World Rugby deny Samoa claims they can’t pay or insure players
APIA, SAMOA – FRIDAY 09 NOVEMBER 2017: World Rugby has denied claims from Samoa’s Prime Minister that the country’s rugby union team cannot afford to insure its players.
Tuilaepa Sailele Malielegaoi, who is also Chairman of the Samoa Rugby Union (SRU), announced a day before a fundraising radiothon for the Rugby Union in Apia this week that the organisation is “insolvent”.
He also said that there was no money to pay for player insurance and the Head Coach’s salary ahead of matches against Scotland at Murrayfield this Sunday and England at Twickenham two weeks later.
However, a World Rugby statement, said the sport’s governing body had increased their indirect investment in the SRU’s high-performance programme to about $3 million in 2017.
“Specifically for the November window, this support package includes insurance cover under Regulation 9, underwriting assembly costs for a pre-tour camp, flights to and from Europe and participation in the Americas Pacific Challenge, a preparation and development tournament,” the statement said.
Tuilaepa said SRU was insolvent and asked for the public support which collected about US$150,000 in cash and pledges to help pay the Unions debts and players.
“It means the union cannot continue to pay off our debts with the banks. We also need money to pay the players so they can continue to play,” he said.
The Manu Samoa team is preparing to play against Scotland tomorrow in its first test of the Northern hemisphere tour and Team Manager, Aloi Alesana, however, said wages were still being paid on time.
“We are getting paid and we have everything we need. No one is worried,” he told Reuters.
“We have very nice food and great facilities here [in the team hotel]. Actually the food is a bit too nice. We’re looking forward to the game. No one is worried about this.”
New Zealand Rugby chief executive Steve Tew said it was concerning to see Samoa Rugby experiencing difficult times.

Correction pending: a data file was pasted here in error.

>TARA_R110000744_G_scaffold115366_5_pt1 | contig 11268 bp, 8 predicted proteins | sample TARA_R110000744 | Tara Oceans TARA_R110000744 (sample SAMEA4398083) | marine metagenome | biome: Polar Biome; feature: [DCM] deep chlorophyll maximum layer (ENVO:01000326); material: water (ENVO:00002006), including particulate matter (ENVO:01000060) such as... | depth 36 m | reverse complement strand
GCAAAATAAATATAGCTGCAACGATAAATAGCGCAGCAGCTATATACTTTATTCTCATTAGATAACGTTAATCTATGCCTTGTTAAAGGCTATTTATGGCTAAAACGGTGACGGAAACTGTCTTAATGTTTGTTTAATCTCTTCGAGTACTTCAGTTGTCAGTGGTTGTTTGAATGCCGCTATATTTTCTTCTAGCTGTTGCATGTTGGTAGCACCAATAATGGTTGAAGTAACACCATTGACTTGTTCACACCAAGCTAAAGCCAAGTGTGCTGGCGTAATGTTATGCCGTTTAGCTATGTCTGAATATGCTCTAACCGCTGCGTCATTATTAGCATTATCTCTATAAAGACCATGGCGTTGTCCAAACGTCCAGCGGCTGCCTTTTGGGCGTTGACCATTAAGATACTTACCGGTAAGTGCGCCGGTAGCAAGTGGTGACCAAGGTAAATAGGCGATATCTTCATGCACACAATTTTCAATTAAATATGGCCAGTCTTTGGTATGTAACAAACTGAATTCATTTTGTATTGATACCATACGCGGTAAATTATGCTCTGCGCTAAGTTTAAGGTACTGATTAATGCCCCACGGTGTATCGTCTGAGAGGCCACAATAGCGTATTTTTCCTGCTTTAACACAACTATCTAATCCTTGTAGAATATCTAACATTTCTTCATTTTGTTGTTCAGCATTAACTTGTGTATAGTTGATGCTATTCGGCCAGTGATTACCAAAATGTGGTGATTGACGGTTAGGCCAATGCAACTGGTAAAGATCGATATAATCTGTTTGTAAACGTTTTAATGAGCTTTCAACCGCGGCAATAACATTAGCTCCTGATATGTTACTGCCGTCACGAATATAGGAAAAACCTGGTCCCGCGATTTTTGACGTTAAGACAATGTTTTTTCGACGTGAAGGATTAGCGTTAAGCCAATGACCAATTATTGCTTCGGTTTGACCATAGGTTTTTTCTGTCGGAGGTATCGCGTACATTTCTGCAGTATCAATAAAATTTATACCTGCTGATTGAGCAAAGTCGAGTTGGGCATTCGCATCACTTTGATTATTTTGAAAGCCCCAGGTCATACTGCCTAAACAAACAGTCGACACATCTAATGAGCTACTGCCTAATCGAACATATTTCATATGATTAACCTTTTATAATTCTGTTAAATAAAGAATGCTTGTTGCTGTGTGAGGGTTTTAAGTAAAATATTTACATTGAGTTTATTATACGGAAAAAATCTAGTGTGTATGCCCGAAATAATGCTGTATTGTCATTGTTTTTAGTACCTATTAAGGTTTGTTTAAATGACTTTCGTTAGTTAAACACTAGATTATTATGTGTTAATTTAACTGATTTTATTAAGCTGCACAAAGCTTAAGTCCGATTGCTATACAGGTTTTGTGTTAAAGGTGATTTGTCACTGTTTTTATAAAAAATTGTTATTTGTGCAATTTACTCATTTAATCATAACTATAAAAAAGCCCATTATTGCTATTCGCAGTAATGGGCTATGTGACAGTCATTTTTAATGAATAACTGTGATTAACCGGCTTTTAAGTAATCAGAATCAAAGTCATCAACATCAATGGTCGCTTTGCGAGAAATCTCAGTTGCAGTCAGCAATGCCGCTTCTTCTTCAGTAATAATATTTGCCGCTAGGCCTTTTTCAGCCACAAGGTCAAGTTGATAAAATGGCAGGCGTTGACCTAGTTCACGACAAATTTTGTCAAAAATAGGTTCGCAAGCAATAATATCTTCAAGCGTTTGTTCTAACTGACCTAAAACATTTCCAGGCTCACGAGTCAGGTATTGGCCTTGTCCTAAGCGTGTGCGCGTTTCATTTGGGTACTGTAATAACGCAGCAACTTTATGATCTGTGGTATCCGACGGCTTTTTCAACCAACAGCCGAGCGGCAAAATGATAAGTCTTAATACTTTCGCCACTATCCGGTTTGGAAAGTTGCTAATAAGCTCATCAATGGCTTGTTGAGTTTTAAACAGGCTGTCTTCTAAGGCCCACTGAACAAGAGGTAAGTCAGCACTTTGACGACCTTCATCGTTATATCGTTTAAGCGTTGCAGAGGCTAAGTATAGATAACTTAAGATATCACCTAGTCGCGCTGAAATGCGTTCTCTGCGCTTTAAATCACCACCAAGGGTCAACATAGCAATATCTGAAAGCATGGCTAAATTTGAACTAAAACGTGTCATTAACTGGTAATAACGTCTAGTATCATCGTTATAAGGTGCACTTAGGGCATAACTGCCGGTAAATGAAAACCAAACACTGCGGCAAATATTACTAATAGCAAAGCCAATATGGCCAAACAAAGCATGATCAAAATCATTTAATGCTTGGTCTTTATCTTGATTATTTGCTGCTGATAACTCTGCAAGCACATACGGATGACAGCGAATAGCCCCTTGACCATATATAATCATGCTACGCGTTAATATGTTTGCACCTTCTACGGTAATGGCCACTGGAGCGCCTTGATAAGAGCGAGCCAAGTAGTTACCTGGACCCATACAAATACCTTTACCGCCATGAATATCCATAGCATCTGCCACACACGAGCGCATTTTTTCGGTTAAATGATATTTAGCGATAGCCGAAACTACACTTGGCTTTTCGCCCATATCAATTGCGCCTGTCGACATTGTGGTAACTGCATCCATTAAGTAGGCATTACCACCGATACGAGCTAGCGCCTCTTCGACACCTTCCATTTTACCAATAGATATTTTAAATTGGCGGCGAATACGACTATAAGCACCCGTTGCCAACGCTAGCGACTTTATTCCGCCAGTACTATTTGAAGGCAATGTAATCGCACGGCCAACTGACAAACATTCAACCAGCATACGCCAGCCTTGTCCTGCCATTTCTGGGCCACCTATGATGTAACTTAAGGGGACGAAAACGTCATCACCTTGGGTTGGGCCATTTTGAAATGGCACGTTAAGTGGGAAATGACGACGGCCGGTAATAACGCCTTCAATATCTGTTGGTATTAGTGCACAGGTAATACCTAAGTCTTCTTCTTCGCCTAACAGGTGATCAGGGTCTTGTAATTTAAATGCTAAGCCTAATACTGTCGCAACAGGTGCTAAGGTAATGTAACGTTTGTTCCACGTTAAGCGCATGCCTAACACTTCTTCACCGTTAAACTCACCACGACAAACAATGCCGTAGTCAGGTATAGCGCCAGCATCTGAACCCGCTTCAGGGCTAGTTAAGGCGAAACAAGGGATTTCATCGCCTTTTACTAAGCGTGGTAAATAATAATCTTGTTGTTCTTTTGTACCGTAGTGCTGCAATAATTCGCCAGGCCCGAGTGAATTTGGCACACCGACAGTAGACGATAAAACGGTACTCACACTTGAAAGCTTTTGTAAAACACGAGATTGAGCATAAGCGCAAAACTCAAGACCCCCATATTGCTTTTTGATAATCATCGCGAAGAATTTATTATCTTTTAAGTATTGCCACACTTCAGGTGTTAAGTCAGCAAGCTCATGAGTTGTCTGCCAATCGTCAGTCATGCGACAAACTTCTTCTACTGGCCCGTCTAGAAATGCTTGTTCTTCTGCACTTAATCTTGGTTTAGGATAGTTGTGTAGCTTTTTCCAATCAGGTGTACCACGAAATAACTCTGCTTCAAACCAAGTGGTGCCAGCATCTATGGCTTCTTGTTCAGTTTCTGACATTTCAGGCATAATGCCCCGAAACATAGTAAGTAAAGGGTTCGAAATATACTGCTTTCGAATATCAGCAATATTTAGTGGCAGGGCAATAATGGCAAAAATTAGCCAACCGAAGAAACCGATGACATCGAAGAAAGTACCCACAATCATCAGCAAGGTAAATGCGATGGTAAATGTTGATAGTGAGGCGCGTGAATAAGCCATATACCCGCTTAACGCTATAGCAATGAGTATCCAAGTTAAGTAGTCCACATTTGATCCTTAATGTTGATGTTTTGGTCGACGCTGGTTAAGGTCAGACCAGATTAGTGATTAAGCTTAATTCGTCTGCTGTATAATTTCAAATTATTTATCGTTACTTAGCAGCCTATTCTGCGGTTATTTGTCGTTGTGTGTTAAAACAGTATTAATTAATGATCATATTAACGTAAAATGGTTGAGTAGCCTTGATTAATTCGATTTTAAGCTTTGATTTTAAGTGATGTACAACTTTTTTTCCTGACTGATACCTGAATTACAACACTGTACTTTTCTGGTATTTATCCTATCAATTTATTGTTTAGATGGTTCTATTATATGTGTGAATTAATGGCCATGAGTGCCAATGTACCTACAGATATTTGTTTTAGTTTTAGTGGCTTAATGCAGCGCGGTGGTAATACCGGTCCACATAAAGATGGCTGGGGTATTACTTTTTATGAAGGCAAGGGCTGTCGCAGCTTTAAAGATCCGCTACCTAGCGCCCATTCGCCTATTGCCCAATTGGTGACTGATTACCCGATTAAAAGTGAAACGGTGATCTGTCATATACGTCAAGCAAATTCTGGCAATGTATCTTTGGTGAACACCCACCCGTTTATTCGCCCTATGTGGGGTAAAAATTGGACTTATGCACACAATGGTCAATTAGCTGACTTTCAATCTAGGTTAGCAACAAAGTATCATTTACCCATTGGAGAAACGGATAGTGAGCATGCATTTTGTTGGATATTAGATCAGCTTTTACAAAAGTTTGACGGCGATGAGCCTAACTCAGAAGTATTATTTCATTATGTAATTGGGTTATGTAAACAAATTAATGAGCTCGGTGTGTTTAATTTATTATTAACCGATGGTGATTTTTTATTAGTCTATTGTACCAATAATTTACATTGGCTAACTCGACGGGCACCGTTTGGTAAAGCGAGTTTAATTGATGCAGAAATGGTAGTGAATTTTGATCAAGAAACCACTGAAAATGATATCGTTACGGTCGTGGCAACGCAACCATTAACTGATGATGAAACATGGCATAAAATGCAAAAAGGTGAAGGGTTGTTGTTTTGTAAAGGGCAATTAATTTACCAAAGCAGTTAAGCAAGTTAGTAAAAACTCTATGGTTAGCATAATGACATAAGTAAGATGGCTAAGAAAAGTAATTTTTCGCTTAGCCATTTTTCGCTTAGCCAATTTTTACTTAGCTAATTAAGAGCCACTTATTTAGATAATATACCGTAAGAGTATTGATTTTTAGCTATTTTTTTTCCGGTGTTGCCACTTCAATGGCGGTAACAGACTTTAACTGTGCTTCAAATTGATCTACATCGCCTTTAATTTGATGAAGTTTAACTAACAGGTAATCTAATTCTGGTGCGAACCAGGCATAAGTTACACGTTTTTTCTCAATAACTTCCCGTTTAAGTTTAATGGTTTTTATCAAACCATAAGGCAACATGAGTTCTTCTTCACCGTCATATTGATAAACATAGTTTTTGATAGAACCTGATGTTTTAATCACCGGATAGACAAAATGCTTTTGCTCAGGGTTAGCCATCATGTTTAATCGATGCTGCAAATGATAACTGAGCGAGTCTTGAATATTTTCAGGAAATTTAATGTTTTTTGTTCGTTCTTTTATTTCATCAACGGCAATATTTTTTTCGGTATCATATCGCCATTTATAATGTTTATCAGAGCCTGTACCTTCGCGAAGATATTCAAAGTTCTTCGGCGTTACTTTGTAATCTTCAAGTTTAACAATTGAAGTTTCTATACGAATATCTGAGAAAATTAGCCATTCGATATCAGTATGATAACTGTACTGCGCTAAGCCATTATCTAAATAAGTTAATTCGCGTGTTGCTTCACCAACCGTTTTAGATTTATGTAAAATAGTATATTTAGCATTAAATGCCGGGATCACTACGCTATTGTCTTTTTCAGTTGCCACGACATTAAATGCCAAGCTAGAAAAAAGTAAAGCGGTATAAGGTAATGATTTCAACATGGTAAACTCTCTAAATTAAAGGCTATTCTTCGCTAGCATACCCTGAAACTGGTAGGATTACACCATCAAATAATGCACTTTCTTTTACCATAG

“We never like to see any of our fellow Pacific rugby nations face these sorts of challenges, and while we will continue to support Samoa as best we can, particularly through programmes such as the Pacific Sporting Partnership, the issues are complex,” Tew said in a statement.
“For now, World Rugby is working closely with Samoa to resolve their issues, and comments are best left to come from them.”
England’s Rugby Football Union (RFU) will generate around $20 million when England host Samoa on 25 November and, under World Rugby rules, they are under no obligation to share gate receipts with visiting test sides.
The RFU will compensate Samoa to the tune of $150,000. All on-the-ground costs for visiting teams are also covered.
Samoa rarely host the biggest rugby nations and when they do, cheap tickets and small stadiums generate very low gate receipts compared to big rugby nations.
The players match fees also differ significantly. While England’s players will earn $44,000 each from the RFU, their Samoan counterparts will earn just $1300 from the same match.
The imbalance has prompted England prop Mako Vunipola to suggest each home player donates at least $2000 of their match fee to their Samoan opponents.
There is no professional club rugby in Samoa, Fiji or Tonga, and hundreds of their players ply their trade for clubs in Europe, Australia and New Zealand as a result, with many eventually opting to switch nationality.
Fiji are ranked ninth in the world, Tonga 13th and both have qualified for the 2019 World Cup in Japan. Samoa is ranked 16th and has yet to qualify.